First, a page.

Juul pays $14.5 million to settle Arizona vaping lawsuit


E-cigarette giant Juul Labs will pay Arizona $14.5 million and has announced it will not market to young people in the state to settle a consumer fraud lawsuit.

The settlement announced Tuesday by Attorney General Mark Brnovich is the second that Juul has reached with state prosecutors. It ends a lawsuit that the Republican US Senate candidate filed in January 2020 against Juul and another e-cigarette maker, accusing them of illegally targeting the sex industry. children in their marketing activities.

Arizona previously received a $22.5 million judgment against defunct vaping product maker Eonsmoke but did not and is unlikely to collect any money.

Juul Labs acknowledged no wrongdoing in its settlement of the case and called it “another step in our ongoing efforts to reset our company”. The company stopped all advertising before Brnovich sued and ended the sale of all flavored products except menthol.

Juul has faced lawsuits from multiple states over the marketing of its products, which it sees as a safer alternative to conventional cigarettes. In June, it reached a similar settlement with North Carolina’s attorney general, including a $40 million settlement and a promise not to market to minors and to increase enforcement of retailers. sell its products. Lawsuits with several other states remain.

E-cigarettes are touted as safer than cigarettes because while they provide the addictive nicotine, they do not produce smoke that contains carcinogens. But they are still addictive and dangerous to health, especially for teenagers whose brains are still developing.

The US Food and Drug Administration approved the first e-cigarette last month, saying RJ Reynolds’ product has clear benefits as it can reduce the use of conventional cigarettes. . Juul’s product is still under FDA review. Some adulterated vaping products have caused serious health effects.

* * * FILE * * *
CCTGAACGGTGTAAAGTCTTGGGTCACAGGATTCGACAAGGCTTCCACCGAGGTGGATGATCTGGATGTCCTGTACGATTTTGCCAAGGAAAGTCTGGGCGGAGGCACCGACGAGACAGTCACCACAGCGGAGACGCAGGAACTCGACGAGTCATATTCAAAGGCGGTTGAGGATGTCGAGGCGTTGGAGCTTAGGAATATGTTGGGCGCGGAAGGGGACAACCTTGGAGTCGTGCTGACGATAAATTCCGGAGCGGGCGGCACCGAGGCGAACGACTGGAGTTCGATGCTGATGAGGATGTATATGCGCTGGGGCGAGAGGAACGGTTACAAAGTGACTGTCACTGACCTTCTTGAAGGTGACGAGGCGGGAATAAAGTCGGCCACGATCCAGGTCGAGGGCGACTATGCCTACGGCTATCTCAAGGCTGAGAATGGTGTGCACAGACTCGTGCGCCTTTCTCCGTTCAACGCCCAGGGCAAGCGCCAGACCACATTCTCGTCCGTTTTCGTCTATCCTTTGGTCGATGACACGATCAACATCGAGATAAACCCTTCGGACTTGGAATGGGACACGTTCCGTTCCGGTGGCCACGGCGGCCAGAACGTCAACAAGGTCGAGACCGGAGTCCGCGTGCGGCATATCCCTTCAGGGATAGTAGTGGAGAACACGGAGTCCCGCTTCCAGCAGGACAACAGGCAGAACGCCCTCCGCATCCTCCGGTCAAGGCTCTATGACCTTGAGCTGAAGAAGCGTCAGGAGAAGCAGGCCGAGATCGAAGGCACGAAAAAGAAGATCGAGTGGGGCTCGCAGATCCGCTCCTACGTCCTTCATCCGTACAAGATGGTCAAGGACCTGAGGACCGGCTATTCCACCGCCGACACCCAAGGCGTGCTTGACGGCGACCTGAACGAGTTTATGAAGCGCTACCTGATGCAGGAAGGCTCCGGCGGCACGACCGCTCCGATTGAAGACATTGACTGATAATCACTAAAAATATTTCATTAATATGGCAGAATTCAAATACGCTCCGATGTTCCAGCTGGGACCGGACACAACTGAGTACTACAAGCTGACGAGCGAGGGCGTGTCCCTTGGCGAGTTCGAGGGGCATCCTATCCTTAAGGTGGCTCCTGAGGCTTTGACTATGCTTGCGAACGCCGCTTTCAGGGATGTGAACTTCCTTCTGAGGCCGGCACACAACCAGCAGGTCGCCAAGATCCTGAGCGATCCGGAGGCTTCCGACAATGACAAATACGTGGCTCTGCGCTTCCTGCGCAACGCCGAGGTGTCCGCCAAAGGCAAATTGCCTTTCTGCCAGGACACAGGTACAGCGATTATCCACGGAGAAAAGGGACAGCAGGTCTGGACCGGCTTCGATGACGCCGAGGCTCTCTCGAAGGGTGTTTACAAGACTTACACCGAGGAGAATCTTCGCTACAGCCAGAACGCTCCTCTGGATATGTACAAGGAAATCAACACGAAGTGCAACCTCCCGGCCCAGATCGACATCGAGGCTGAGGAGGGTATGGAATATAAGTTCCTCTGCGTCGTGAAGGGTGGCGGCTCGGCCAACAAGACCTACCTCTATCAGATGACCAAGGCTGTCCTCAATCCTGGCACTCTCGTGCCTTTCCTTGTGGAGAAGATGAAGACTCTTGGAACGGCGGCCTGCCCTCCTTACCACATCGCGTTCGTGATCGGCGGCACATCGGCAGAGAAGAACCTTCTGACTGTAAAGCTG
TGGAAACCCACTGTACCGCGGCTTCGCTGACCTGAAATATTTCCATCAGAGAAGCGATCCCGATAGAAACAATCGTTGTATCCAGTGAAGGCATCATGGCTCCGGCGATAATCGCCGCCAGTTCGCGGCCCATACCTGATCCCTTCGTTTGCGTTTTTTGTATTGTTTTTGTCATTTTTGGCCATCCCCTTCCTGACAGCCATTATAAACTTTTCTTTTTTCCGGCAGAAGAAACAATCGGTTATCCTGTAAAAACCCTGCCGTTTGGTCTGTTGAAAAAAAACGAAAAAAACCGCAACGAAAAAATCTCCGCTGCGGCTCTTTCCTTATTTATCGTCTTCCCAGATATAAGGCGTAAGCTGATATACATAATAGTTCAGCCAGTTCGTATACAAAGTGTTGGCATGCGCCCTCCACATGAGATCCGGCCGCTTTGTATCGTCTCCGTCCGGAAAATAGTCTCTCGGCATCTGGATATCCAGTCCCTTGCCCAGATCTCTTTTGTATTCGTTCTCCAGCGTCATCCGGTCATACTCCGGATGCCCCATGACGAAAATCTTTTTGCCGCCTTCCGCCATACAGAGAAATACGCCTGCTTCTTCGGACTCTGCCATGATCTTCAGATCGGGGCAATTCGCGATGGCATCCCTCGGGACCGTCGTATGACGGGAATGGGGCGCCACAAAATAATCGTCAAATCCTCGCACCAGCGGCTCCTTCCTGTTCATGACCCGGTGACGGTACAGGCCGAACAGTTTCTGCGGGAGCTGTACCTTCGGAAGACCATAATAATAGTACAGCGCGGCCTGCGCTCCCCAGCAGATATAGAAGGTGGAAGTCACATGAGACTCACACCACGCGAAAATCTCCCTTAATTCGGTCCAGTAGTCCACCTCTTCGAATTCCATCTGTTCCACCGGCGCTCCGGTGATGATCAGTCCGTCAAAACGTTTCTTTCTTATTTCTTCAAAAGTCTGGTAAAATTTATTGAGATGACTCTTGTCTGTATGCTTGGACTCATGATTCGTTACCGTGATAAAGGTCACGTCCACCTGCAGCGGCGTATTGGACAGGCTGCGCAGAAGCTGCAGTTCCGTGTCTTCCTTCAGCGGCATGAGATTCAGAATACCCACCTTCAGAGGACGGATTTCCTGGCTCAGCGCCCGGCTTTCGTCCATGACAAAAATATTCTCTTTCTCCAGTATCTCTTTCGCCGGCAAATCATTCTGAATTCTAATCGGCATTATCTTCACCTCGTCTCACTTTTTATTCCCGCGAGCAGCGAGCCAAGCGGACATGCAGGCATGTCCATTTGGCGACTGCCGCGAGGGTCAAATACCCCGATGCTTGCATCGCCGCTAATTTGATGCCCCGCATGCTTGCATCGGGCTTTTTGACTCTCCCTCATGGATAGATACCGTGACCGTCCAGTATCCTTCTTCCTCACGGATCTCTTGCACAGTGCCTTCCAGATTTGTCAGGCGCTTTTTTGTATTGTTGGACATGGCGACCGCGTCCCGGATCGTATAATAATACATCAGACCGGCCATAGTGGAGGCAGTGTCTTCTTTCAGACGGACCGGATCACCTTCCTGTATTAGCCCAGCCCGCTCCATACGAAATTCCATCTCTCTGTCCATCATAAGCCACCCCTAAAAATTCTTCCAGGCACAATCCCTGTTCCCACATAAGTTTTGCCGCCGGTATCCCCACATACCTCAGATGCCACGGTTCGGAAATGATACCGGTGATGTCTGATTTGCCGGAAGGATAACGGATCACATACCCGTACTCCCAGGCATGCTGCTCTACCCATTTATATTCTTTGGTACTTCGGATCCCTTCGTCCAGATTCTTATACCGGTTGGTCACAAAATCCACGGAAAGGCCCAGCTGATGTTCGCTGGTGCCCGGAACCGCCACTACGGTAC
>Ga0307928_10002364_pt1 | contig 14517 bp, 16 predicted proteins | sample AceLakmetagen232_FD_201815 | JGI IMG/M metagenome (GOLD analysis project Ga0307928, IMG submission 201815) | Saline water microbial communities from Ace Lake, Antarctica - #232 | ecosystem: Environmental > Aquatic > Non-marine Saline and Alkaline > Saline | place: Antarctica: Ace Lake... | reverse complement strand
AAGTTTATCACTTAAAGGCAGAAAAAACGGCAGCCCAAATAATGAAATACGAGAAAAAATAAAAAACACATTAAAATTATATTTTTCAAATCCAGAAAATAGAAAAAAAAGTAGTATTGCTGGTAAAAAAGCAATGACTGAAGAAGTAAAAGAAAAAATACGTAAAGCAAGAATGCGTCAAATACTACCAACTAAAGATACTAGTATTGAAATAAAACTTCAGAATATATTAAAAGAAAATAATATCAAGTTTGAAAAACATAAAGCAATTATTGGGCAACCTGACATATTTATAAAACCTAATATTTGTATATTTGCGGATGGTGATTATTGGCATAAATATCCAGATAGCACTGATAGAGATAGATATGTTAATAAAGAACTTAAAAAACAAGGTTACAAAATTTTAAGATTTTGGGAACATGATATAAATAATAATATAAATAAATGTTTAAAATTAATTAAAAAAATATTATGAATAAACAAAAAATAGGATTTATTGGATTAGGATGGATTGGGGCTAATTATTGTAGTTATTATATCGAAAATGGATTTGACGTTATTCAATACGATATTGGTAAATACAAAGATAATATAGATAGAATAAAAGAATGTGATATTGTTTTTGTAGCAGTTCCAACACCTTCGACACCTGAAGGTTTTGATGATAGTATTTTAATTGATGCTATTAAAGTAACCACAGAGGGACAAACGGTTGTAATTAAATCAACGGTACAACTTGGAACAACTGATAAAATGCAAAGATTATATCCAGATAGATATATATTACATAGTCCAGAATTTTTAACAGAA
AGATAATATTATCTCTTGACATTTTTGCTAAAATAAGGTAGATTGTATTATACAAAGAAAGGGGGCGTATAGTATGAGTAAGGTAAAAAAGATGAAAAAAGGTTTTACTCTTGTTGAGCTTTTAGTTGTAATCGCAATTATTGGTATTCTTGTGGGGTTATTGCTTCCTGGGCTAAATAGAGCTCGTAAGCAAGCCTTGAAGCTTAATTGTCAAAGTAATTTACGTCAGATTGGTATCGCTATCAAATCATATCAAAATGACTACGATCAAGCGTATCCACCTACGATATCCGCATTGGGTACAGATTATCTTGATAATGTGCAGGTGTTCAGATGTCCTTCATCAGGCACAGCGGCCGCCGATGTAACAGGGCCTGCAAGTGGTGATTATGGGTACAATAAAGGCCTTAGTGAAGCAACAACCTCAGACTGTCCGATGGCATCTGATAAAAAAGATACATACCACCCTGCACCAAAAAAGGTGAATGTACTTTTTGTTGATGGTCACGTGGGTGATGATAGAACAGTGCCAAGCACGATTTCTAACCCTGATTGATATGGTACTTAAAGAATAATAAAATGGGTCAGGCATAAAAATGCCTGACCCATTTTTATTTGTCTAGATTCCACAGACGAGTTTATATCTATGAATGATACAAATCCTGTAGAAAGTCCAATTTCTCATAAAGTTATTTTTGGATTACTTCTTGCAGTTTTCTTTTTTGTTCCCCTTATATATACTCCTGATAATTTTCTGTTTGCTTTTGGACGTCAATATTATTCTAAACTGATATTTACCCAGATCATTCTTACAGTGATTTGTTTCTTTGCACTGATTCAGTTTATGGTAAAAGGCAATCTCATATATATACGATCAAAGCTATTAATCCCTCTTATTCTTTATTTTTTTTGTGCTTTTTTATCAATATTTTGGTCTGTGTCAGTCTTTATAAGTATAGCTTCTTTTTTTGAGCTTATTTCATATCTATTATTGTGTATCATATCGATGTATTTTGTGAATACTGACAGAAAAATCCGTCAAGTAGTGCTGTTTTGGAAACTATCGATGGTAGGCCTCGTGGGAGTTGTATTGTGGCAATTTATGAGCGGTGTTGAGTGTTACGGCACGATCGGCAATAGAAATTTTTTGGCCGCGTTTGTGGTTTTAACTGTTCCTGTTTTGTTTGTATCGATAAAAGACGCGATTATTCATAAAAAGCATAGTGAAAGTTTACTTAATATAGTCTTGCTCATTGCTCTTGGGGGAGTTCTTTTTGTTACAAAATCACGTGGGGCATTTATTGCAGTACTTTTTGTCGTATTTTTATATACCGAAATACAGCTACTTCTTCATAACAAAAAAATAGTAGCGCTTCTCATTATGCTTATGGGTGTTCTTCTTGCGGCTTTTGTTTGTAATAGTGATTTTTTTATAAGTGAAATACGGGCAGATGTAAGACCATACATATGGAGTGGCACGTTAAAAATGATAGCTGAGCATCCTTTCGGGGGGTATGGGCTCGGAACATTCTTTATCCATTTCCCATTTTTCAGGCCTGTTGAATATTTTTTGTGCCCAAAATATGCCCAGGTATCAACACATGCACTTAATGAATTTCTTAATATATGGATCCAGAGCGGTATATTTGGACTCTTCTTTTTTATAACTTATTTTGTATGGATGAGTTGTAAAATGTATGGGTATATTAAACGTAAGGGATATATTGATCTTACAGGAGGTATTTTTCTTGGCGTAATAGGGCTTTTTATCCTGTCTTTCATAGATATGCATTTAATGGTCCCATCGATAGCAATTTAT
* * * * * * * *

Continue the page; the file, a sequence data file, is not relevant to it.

All but $2 million of the $14.5 million Arizona settlement will be used for programs that discourage the use of vaping products, including education and addiction programs designed designed to prevent nicotine use and addiction among young people. Juul also agreed in the ordinance to implement a rigorous program of retailer monitoring, which will check the compliance of at least 25 stores per month across Arizona for two years and take action against those illegal sale to underage people to smoke.

The agreement requires Juul not to advertise near schools or target anyone under the age of 21, and not to use social media for marketing. It is not advertising at all.

Another $2 million will go into a state account that the attorney general uses to fund consumer fraud investigations.

“Today’s settlement holds Juul accountable for its irresponsible marketing efforts that pushed Arizona’s minors to nicotine and subsequent addiction,” Brnovich said in a statement. “Fighting the youth vaping pandemic remains a top priority for our office with both our covert Counter Strike program and zero tolerance for fraudulent or deceptive vaping companies. .”

Juul said in its statement about the Arizona settlement that it will “continue to work with federal and state stakeholders to promote a fully regulated, science-based marketplace for vapor products.”

It said it would continue to support anti-smoking group “Tobacco 21” and enforcement actions against illegal vaping products that “jeopardize the harm reduction potential of vaping products.” position.”

The company, which is partly owned by tobacco giant Altria, said it was in discussions to settle other states’ lawsuits.

Youth evaporation has exploded in recent years, drawing concern from health professionals and federal and state regulators. But an FDA report published in September found that the number of young people learning to vaping plummeted as schools closed because of the coronavirus pandemic.

This is the second consecutive year-over-year decline for youth vaping and follows the enactment of new federal legislation in 2019 raising the purchase age for all tobacco and vaping products from 18 to 21. Soon after, the FDA banned nearly all flavors from small cartridge-based e-cigarettes, products blamed for the massive surge in teen use.

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